Eli Lil­ly CEO David Ricks is hit­ting back at Sen­a­tor Eliz­a­beth War­ren (D-MA) af­ter the De­mo­c­ra­t­ic pres­i­den­tial hope­ful ac­cused the com­pa­ny of fail­ing to de­liv­er on a promise to de­liv­er low­er-priced in­sulin to pa­tients. Based on a new sur­vey of phar­ma­cies, War­ren and Sen­a­tor Richard Blu­men­thal (D-CT) said the half-price in­sulin — an au­tho­rized gener­ic of Hu­ma­log dubbed In­sulin Lispro — was of­ten not in stock or avail­able to pa­tients. Ricks, speak­ing to CN­BC, said the claims are “non­sense” and shows “what’s bro­ken in the rest of the phar­ma­ceu­ti­cal sys­tem,” name­ly the mid­dle­men in the sup­ply chain such as phar­ma­cy ben­e­fit man­agers.

Da­ta Lit­er­a­cy: The Foun­da­tion for Mod­ern Tri­al Ex­e­cu­tion

In 2016, the International Council for Harmonisation (ICH) updated their “Guidelines for Good Clinical Practice.” One key shift was a mandate to implement a risk-based quality management system throughout all stages of a clinical trial, and to take a systematic, prioritized, risk-based approach to clinical trial monitoring—on-site monitoring, remote monitoring, or any combination thereof.

Mer­ck scraps Covid-19 vac­cine pro­grams af­ter they fail to mea­sure up on ef­fi­ca­cy in an­oth­er ma­jor set­back in the glob­al fight

After turning up late to the vaccine development game in the global fight against Covid-19, Merck is now making a quick exit.

The pharma giant is reporting this morning that it’s decided to drop development of 2 vaccines — V590 and V591 — after taking a look at Phase I data that simply don’t measure up to either the natural immune response seen in people exposed to the virus or the vaccines already on or near the market.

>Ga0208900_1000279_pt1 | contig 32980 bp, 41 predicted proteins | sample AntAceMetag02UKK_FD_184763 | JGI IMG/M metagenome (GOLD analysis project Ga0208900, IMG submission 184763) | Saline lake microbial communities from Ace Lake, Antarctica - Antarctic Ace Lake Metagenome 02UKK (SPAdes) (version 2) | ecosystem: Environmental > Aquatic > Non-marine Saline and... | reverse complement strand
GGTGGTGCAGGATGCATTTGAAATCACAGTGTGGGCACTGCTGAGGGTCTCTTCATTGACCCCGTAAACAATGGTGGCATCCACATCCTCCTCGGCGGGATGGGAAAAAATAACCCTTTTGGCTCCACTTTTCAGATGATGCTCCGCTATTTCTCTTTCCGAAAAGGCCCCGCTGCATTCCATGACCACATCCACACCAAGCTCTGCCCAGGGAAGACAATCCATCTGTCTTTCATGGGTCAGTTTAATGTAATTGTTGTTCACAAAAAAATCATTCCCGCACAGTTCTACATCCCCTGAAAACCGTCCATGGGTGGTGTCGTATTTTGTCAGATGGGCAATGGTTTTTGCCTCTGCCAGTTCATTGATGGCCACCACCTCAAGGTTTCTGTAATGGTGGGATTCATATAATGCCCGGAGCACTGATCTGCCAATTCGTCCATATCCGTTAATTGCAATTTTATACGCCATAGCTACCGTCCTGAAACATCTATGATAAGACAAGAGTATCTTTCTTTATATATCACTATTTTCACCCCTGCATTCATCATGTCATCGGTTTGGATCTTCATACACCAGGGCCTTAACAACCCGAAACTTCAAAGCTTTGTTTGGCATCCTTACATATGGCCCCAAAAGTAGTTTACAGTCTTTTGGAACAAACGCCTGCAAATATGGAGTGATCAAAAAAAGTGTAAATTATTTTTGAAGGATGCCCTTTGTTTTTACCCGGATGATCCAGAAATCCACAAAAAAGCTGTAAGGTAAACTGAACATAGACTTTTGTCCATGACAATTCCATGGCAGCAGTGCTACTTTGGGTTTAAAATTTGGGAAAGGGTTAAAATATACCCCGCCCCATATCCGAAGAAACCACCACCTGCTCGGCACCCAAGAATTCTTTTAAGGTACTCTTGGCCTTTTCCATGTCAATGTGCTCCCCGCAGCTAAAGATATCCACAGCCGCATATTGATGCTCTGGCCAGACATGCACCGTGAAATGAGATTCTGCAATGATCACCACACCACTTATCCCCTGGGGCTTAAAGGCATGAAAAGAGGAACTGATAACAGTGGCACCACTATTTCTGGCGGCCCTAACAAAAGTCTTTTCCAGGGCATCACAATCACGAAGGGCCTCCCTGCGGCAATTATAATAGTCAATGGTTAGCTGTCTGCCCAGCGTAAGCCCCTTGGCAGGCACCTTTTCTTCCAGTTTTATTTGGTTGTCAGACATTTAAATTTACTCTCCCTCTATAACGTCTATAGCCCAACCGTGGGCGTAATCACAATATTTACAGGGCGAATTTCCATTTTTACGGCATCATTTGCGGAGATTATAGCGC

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News brief­ing: Jef­frey Lei­den to chair Tmu­ni­ty board of di­rec­tors; Op­di­vo wins new ap­proval in ad­vanced RCC

Longtime Vertex CEO Jeffrey Leiden is taking on a new role.

Leiden has been appointed chairman of Tmunity’s board of directors, the company announced Monday. The move comes about a year and a half after Leiden announced he’d be stepping down from his position at Vertex.

Vertex saw immense growth under Leiden, leading the company from its exit out of hepatitis C, when cures were moving in, and into cystic fibrosis. The company’s cystic fibrosis triple combo therapy Trikafta is already its best-seller, reaching the distinction just six weeks after launch and recording the strongest first quarter of sales for any drug, per some estimates.

Matt Gline (L) and Vivek Ramaswamy

Scoop: Vivek Ra­maswamy is hand­ing the CEO job to a top lieu­tenant at Roivant — but he’s not ex­act­ly leav­ing the biotech scene

Over the past 7 years since founding Roivant, Vivek Ramaswamy has been a constant blur of biotech building motion.

He launched his first biotech with an Alzheimer’s drug he picked up cheap, and watched the experiment implode in one of the highest profile pivotal disasters seen in the last decade. But it didn’t slow the 30-something exec down; if anything, he hit the accelerator. Ramaswamy blazed global paths and went on to raise billions to spur the creation of a large lineup of little Vants promising big things at a fast pace. He sold off a section of the Vant brigade to Sumitomo Dainippon for $3 billion. And more recently the relentless dealmaker has been building a computational discovery arm to add an AI-driven approach to kicking up new programs and companies, supplementing the in-licensing drive while pursuing advances that have created more than 700 jobs at Roivant, with $2 billion in reserves.